Every Bank and Credit Union Wants Deposits. How is Your Organization Going to Win?

by | Jan 29, 2024 | The NBS Group

Less than two years ago, very few financial institutions were looking for deposits.  Pandemic-era stimulus funds had flooded banks and credit unions, driving most institutions to increase loans.  But as economic uncertainty, interest rates and the competition from non-banks have risen, more institutions are turning their attention to deposits.  The question is, with so many options available to consumers and businesses, how will your organization win without risking your profitability, giving away your brand or taking on deposits that could leave tomorrow?

That is not an easy question to answer and the factors that will drive the direction you take vary from customers’ preferences and market to risk sensitivity and cost.  The key is to match your strategy to your institution’s objectives, your stakeholders’ expectations and the market’s wishes.

If you are small community bank or credit union with a small number of branches in a small geographic footprint, particularly in rural areas, the first thing you need to do is hold on to the deposits you have and attract as much of your local market as possible.  With fewer competitors, this may sound like an easy task, but the impact of digital banking makes this exponentially harder.  Your institution must keep up technologically or you will be left with an older clientele base that, over time, will shrink in both numbers and dollars.  The technology investment will be worth it if you also modernize your offerings (read on).

As we look at banks and credit unions that are closer to or in more urban areas, the challenge is to understand what your target market wants.  Both older and higher net worth customers are looking to maximize the value of their dollars, i.e. higher interest rates.  Families are looking for financial advice as well as ways to save for future needs, i.e. college.  Younger customers are looking for convenience and fast service, some advice and rewards.  No one deposit product is going to satisfy them all.  Let’s explore.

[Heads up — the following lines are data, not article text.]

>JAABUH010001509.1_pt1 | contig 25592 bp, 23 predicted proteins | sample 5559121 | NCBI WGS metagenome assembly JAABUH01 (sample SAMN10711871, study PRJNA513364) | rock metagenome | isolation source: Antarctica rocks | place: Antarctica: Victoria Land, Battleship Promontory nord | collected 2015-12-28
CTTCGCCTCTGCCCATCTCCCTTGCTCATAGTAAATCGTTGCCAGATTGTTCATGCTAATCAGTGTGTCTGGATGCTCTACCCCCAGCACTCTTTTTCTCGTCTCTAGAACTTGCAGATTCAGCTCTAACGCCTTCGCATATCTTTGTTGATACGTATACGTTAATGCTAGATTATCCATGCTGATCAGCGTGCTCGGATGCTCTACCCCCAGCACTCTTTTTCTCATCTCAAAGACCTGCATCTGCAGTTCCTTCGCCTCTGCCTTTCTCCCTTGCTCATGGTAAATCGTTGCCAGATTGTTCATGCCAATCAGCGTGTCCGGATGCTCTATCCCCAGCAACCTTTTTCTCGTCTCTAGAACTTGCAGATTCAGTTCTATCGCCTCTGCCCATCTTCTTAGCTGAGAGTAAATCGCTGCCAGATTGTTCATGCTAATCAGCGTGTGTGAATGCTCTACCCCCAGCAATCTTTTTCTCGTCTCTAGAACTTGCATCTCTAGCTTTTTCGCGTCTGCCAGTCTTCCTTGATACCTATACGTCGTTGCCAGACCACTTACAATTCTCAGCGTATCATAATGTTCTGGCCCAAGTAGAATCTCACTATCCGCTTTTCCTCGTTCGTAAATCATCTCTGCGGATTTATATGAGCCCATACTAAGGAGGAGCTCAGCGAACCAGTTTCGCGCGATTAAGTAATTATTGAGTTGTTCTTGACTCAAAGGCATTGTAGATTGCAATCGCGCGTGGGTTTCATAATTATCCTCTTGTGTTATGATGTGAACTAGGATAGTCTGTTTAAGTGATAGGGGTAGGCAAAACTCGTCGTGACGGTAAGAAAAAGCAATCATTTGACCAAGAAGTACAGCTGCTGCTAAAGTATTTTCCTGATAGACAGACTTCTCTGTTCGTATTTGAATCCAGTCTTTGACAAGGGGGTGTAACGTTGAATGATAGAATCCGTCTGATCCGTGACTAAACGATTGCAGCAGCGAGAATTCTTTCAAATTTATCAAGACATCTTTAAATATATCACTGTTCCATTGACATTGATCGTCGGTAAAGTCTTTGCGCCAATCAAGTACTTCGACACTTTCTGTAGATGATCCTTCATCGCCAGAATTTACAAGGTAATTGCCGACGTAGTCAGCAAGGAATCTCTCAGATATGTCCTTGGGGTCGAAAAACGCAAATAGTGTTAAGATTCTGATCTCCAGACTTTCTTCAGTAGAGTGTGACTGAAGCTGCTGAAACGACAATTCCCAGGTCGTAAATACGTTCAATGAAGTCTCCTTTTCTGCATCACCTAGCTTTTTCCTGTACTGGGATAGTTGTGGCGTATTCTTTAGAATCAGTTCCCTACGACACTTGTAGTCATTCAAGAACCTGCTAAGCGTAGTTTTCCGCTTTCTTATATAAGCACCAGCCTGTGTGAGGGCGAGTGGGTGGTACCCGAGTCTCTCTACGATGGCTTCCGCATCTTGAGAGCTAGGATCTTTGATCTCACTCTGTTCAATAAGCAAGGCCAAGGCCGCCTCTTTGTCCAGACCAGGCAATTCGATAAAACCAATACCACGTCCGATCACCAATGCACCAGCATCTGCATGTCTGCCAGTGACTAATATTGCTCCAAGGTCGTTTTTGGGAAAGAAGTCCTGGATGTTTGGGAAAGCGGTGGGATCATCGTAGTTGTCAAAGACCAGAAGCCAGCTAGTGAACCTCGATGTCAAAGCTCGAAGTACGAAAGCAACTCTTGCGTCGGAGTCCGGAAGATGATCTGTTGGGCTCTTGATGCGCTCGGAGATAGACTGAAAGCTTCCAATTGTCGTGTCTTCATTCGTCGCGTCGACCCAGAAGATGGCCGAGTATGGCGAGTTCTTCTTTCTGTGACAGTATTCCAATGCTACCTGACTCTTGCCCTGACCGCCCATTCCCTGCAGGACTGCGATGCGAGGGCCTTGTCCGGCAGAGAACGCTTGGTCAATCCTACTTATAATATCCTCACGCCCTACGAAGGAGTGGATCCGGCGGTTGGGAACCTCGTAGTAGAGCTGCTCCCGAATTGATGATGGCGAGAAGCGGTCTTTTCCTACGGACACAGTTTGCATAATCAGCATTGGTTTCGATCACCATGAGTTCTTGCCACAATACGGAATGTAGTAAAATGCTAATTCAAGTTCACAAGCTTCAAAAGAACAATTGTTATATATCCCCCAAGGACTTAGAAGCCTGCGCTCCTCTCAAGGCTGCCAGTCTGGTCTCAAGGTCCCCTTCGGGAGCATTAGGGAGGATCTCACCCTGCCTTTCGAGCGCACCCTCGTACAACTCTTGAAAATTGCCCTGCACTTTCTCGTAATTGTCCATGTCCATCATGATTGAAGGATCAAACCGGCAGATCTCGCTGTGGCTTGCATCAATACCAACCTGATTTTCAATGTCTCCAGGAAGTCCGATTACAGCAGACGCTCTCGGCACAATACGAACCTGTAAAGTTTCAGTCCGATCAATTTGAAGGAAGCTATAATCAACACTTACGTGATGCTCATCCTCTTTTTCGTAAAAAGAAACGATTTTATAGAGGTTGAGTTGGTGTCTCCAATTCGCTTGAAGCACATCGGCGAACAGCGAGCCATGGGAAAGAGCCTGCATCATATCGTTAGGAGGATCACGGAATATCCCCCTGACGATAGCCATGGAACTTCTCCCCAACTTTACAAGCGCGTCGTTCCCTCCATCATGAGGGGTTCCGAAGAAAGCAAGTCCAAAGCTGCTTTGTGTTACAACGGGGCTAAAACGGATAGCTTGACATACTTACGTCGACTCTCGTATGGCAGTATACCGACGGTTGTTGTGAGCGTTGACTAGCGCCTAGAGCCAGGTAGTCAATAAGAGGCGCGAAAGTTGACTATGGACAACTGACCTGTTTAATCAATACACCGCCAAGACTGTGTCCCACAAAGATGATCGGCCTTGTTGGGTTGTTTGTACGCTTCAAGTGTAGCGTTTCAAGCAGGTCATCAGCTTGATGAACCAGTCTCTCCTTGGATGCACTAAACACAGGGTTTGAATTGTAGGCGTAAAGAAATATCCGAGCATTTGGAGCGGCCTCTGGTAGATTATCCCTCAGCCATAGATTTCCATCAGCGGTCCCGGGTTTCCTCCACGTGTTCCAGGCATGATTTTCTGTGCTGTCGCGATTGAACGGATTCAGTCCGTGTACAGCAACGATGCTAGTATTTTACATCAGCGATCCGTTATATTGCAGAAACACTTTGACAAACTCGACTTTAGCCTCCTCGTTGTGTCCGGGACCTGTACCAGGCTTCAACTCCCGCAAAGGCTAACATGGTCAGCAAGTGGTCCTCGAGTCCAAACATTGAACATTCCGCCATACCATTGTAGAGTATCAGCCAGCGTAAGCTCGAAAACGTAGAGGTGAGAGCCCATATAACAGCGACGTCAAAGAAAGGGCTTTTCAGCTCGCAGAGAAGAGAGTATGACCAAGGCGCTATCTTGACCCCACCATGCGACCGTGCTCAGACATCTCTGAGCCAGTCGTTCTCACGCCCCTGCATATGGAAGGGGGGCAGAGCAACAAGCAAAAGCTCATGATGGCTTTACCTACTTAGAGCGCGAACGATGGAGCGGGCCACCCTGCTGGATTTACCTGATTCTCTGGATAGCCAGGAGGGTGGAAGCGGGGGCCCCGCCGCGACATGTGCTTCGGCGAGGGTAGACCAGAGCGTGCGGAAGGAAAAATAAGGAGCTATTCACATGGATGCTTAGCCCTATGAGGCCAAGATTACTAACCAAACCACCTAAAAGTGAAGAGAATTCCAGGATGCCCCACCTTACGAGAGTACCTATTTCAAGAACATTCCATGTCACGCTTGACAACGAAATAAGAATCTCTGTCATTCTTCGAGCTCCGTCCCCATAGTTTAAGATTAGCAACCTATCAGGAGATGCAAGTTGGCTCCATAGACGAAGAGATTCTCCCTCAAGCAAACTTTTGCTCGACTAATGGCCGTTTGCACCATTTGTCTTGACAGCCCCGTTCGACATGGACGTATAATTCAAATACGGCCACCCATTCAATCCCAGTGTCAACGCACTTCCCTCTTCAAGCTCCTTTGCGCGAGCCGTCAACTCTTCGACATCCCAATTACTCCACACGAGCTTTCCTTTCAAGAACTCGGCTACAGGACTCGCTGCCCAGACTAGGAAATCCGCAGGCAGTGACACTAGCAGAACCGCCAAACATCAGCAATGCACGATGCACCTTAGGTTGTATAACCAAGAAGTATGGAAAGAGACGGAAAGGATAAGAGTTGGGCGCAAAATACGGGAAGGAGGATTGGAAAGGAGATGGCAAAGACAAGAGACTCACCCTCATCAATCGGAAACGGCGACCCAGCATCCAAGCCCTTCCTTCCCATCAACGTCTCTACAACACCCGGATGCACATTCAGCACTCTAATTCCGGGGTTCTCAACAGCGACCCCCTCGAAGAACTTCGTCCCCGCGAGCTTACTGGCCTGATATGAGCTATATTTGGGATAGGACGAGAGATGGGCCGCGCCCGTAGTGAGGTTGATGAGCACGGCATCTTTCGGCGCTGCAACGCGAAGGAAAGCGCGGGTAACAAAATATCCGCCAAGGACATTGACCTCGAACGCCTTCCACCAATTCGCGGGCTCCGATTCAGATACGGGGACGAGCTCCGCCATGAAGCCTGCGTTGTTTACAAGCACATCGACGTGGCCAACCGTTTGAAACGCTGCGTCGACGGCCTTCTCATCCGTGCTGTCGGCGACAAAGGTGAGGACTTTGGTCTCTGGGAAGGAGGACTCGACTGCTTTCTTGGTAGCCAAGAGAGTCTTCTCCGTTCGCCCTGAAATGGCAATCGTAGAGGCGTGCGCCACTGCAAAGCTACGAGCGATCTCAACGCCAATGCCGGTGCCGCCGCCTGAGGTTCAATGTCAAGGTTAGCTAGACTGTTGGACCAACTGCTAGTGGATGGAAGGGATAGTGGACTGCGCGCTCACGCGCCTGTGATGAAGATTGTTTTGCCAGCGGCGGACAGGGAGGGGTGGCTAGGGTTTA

High-Interest DDA Products

These products are good for attracting money but often these customers move their money at the slightest drop in rate or if they find a higher rate elsewhere.  However, any conditions you set, such as only “new” money can earn the higher interest rate or the customer must transact a certain way to earn the higher rate (and often only on the first tranche of dollars), can dampen the success of the offering.  And, in the case of the first condition described above, can often lead to damaging the relationship with current customers as they struggle to understand why your institution is willing to give a high interest rate to a new customer but not a loyal one.  

An alternative approach is to marry a higher interest rate with another benefit that naturally ties the customer to your organization.  For instance, requiring a higher balance for the higher rate but providing a free assessment of their financial well-being can often lead to a deeper relationship with the client.